Tuesday, March 28, 2017 12:09:09 PM
Prof. Dr. Abdur Rab,
Vice Chancellor, Eastern University :
Education at the university level in Bangladesh started in 1921 when the University of Dacca, the first public university in the then East Bengal, was inaugurated. Thereafter, the most significant event in university education was the passing of Private Universities Act in 1992 allowing non-profit foundations to set up non-profit universities in the private sector. Now there are 38 public universities and 97 private universities in the country.
While number of universities has proliferated with the increase in the number of students, the quality of education remains a big question in most of them, and the reason is not far to seek - there was no organized system in any of them to establish educational quality standard and assure the achievement of the standard. And there is no autonomous or independent unit in them to verify quality. Only recently, a few universities have set up Institutional Quality Assurance System at the initiative of University Grants Commission under Higher Education Quality Enhancement Project (HEQEP) and have started preliminary work of quality assurance. Also there was no accreditation agency in the country except Institution of Engineers of Bangladesh (IEB) which accredits only engineering degrees. Only last week, an Accreditation Council has been enacted by the Government.
All public and private universities have an Academic Council which is responsible for setting academic standard, monitor performance and take corrective actions. In practice, however, their role has been confined primarily to approval of the curricula and students' results recommended by the Deans of Faculties. The Syndicate does the routine job, among others, of ratifying the results approved by the Academic Council. Except few universities who earned local accreditation of one or two engineering programs from Institution of Engineers of Bangladesh (IEB) or from abroad, no other university or its department has even tried to seek accreditation. We shall however confine our discussion within private universities in this article.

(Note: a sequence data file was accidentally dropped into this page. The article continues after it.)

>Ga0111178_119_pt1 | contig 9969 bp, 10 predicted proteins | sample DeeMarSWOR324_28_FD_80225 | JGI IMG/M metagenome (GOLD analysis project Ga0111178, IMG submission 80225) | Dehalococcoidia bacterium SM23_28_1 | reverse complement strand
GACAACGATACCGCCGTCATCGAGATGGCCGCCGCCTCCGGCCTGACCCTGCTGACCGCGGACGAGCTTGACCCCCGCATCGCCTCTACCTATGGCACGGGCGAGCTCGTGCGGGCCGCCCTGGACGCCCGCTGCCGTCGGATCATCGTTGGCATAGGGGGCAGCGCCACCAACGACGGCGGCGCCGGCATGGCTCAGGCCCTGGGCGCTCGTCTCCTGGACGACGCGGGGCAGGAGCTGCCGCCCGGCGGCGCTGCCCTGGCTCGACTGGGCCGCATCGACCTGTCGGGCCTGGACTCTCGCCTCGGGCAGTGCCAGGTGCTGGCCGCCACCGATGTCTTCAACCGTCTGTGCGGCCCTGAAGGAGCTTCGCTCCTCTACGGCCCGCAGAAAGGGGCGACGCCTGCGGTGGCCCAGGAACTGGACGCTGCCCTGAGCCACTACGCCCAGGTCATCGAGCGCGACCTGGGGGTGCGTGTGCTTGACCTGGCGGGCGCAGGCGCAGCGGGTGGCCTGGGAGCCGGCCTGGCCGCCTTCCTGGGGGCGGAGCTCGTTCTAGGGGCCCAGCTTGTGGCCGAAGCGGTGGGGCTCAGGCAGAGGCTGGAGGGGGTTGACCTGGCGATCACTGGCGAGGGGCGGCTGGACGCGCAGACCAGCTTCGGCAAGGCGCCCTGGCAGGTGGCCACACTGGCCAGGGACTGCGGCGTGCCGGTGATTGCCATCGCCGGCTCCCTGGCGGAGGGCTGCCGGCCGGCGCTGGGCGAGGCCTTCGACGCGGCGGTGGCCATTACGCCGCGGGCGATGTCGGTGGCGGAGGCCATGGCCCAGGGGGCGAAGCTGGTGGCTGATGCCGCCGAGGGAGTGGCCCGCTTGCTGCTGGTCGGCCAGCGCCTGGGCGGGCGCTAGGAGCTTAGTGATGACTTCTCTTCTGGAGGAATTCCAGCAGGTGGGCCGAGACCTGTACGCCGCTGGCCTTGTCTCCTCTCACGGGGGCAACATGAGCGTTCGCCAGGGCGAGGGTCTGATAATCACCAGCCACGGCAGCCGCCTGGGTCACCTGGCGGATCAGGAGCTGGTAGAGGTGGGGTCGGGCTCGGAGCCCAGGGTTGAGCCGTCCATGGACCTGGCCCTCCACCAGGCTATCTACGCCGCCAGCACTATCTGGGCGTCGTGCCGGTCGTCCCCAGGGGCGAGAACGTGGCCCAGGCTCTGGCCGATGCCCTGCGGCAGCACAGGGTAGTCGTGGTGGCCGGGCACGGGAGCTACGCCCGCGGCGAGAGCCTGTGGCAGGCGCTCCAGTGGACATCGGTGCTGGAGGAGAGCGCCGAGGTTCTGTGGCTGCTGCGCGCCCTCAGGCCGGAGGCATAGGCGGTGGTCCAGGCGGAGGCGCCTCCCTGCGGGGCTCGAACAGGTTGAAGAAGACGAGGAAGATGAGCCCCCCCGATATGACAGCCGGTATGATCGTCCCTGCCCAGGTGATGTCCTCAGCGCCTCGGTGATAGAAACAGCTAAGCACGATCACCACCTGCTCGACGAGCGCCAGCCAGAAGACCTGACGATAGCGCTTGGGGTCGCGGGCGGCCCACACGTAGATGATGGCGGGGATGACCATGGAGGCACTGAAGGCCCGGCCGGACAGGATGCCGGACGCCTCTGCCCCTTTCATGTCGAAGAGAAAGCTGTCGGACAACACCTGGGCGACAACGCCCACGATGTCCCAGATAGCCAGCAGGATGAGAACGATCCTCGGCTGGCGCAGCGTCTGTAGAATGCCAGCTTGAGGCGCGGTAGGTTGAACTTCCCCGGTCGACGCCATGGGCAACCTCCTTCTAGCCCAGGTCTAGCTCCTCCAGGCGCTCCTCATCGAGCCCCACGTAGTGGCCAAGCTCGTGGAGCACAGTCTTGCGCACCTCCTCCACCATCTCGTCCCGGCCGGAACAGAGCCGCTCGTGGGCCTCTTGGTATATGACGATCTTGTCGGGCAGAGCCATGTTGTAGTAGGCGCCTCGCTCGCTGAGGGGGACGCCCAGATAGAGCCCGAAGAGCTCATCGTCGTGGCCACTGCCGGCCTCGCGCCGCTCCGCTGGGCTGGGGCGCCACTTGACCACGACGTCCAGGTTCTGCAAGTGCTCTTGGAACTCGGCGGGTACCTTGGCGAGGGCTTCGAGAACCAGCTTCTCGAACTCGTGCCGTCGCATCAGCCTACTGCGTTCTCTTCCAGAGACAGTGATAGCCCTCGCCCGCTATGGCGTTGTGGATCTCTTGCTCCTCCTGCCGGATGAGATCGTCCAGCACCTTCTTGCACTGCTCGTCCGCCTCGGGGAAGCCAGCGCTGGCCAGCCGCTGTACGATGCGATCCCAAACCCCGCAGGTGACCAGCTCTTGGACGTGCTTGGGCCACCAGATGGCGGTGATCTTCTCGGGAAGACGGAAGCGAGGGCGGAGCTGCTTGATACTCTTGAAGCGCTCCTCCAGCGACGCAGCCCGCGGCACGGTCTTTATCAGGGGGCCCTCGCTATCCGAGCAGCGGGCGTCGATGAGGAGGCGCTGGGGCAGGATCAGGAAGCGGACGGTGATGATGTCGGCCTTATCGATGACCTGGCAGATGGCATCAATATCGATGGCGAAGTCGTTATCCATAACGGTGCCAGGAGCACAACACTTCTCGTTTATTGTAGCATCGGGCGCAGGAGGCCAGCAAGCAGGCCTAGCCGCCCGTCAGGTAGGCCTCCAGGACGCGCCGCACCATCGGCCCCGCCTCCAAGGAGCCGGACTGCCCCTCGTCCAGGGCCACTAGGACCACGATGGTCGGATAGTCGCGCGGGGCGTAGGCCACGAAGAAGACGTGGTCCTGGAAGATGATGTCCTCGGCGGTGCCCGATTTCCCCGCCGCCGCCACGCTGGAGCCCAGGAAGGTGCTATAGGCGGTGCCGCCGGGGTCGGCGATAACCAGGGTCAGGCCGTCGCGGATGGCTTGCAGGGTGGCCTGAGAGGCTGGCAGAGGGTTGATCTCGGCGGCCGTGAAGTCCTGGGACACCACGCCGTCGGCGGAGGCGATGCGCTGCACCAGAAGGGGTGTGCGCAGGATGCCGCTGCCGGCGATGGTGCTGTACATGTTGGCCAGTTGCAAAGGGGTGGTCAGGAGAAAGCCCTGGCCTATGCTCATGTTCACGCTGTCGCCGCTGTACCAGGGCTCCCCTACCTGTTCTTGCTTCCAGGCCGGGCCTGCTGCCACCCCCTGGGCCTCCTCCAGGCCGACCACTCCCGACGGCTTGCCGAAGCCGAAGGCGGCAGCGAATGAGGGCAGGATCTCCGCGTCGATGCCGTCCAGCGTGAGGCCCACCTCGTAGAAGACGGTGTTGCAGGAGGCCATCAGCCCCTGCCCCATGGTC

Obstacles on the way of Effective Quality Assurance System (QAS)
1. Inadequate awareness about quality assurance
The faculty members and educational administrators of the universities feel that as long as they are holding classes, covering course syllabus and holding exams on schedule, they are ensuring quality of education. The Academic Council is happy if they find that pass percentages are satisfactory. They will go on inquiring if some deviation from traditional norm takes place and that again may be confined to specific cases. That quality assurance requires a well-designed system, proper implementation, strict monitoring and corrective actions are hardly known to them.
2. Fear about Quality Assurance System (QAS)
Some faculty member's fear that QAS will uncover their inefficiencies and failures, some are afraid that it will require them to work harder and some believe that QAS requires more procedural steps and paper works. For one or more of these reasons, they are in favor of avoiding QAS.
3. Unwillingness to invest for QAS